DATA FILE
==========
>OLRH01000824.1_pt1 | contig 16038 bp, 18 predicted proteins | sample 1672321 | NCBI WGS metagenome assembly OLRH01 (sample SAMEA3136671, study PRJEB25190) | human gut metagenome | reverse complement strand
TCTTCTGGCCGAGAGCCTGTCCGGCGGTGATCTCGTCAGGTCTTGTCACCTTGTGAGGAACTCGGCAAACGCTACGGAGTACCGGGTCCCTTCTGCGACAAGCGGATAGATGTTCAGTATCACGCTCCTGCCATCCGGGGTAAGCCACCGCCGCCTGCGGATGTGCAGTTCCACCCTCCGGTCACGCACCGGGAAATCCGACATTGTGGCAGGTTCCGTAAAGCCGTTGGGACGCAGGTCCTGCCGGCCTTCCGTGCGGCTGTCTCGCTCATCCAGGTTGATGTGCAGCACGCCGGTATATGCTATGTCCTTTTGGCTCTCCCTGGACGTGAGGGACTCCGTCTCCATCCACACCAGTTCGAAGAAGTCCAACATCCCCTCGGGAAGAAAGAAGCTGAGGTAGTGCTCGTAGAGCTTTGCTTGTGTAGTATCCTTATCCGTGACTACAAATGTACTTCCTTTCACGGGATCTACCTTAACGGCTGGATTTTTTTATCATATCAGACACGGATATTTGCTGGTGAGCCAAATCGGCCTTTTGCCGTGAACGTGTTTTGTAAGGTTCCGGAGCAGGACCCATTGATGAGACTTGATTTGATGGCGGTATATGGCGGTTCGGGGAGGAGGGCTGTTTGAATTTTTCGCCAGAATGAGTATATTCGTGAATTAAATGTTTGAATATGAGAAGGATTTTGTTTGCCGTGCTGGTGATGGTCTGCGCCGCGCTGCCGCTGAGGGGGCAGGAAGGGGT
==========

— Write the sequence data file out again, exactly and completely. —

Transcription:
>OLRH01000824.1_pt1 | contig 16038 bp, 18 predicted proteins | sample 1672321 | NCBI WGS metagenome assembly OLRH01 (sample SAMEA3136671, study PRJEB25190) | human gut metagenome | reverse complement strand
TCTTCTGGCCGAGAGCCTGTCCGGCGGTGATCTCGTCAGGTCTTGTCACCTTGTGAGGAACTCGGCAAACGCTACGGAGTACCGGGTCCCTTCTGCGACAAGCGGATAGATGTTCAGTATCACGCTCCTGCCATCCGGGGTAAGCCACCGCCGCCTGCGGATGTGCAGTTCCACCCTCCGGTCACGCACCGGGAAATCCGACATTGTGGCAGGTTCCGTAAAGCCGTTGGGACGCAGGTCCTGCCGGCCTTCCGTGCGGCTGTCTCGCTCATCCAGGTTGATGTGCAGCACGCCGGTATATGCTATGTCCTTTTGGCTCTCCCTGGACGTGAGGGACTCCGTCTCCATCCACACCAGTTCGAAGAAGTCCAACATCCCCTCGGGAAGAAAGAAGCTGAGGTAGTGCTCGTAGAGCTTTGCTTGTGTAGTATCCTTATCCGTGACTACAAATGTACTTCCTTTCACGGGATCTACCTTAACGGCTGGATTTTTTTATCATATCAGACACGGATATTTGCTGGTGAGCCAAATCGGCCTTTTGCCGTGAACGTGTTTTGTAAGGTTCCGGAGCAGGACCCATTGATGAGACTTGATTTGATGGCGGTATATGGCGGTTCGGGGAGGAGGGCTGTTTGAATTTTTCGCCAGAATGAGTATATTCGTGAATTAAATGTTTGAATATGAGAAGGATTTTGTTTGCCGTGCTGGTGATGGTCTGCGCCGCGCTGCCGCTGAGGGGGCAGGAAGGGGT